The science of blacking out. Not a loss of consciousness so much as failure to form memories.
Hyperbole in the 2010s comes in clinical terms: Today, we are paranoid about bills, addicted to espresso, and schizophrenic about life choices.
Usually, this usage is a sure way of telling that the person talking does not suffer from any of these afflictions. The hallmark of paranoia, after all, is a refusal to acknowledge that one is being, well, paranoid. But there is one instance that appears to be just as commonplace as the rhetoric would have you believe.
People say they black out all the time: at parties, during arguments, while taking tests, and under distress in general. Some blame alcohol. Others claim to be overcome by something they cannot quite pin down. Either way, it raises the question: What really happens?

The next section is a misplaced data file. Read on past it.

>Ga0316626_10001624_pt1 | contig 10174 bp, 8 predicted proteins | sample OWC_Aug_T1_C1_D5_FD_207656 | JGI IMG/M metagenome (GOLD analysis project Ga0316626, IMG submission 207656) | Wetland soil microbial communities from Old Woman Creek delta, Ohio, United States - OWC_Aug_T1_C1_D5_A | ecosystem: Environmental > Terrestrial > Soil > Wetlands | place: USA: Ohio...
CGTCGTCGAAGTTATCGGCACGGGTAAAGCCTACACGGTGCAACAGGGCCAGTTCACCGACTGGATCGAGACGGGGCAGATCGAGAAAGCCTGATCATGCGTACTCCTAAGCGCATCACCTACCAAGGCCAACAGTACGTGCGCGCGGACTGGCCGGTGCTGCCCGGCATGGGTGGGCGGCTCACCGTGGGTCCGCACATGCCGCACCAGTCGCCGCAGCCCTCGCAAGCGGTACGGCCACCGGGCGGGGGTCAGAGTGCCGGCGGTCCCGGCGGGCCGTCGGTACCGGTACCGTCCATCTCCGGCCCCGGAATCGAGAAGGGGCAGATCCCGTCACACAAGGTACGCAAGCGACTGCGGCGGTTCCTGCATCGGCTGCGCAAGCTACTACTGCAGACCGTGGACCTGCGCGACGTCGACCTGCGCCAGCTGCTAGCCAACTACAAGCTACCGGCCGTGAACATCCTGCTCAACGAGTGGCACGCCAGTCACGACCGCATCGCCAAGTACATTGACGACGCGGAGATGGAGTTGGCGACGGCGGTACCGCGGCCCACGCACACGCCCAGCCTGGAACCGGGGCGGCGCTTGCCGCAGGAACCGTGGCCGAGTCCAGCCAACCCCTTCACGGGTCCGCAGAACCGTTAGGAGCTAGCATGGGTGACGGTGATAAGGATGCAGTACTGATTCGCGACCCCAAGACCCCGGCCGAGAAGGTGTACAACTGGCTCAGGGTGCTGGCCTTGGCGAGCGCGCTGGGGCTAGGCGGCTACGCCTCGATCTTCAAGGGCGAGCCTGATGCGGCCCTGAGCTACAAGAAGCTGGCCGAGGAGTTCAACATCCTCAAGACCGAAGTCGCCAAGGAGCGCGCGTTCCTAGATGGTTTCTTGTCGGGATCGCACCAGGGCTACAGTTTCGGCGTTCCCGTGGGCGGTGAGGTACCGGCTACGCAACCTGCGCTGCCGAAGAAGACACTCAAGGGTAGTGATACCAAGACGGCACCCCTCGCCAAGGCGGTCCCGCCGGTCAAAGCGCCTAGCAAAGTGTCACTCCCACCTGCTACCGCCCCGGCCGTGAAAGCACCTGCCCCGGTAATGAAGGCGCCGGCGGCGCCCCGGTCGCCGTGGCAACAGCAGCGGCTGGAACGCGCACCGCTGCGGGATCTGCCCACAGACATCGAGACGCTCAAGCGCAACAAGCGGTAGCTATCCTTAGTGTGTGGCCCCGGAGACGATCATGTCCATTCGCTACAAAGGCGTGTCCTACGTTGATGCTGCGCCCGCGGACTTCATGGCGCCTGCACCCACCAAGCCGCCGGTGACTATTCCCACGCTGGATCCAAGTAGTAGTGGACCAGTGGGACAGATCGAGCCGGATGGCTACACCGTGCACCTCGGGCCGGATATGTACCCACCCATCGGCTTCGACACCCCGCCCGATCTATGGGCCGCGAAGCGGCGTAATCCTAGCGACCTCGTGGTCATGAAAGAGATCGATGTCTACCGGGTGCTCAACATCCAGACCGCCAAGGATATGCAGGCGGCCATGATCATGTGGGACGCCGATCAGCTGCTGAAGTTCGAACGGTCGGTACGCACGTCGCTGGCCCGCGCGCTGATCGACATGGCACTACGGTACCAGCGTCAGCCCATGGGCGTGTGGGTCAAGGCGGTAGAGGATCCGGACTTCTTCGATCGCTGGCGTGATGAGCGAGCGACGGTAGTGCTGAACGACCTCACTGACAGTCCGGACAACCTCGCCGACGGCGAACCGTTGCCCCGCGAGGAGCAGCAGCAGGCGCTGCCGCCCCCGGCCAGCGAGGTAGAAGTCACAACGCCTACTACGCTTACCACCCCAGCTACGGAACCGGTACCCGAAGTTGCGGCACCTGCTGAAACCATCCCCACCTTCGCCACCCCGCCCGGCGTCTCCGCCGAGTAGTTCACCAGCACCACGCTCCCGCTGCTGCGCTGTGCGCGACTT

For your reference, here’s a picture of the human brain. We’ll be talking quite a bit about it, so make sure you…
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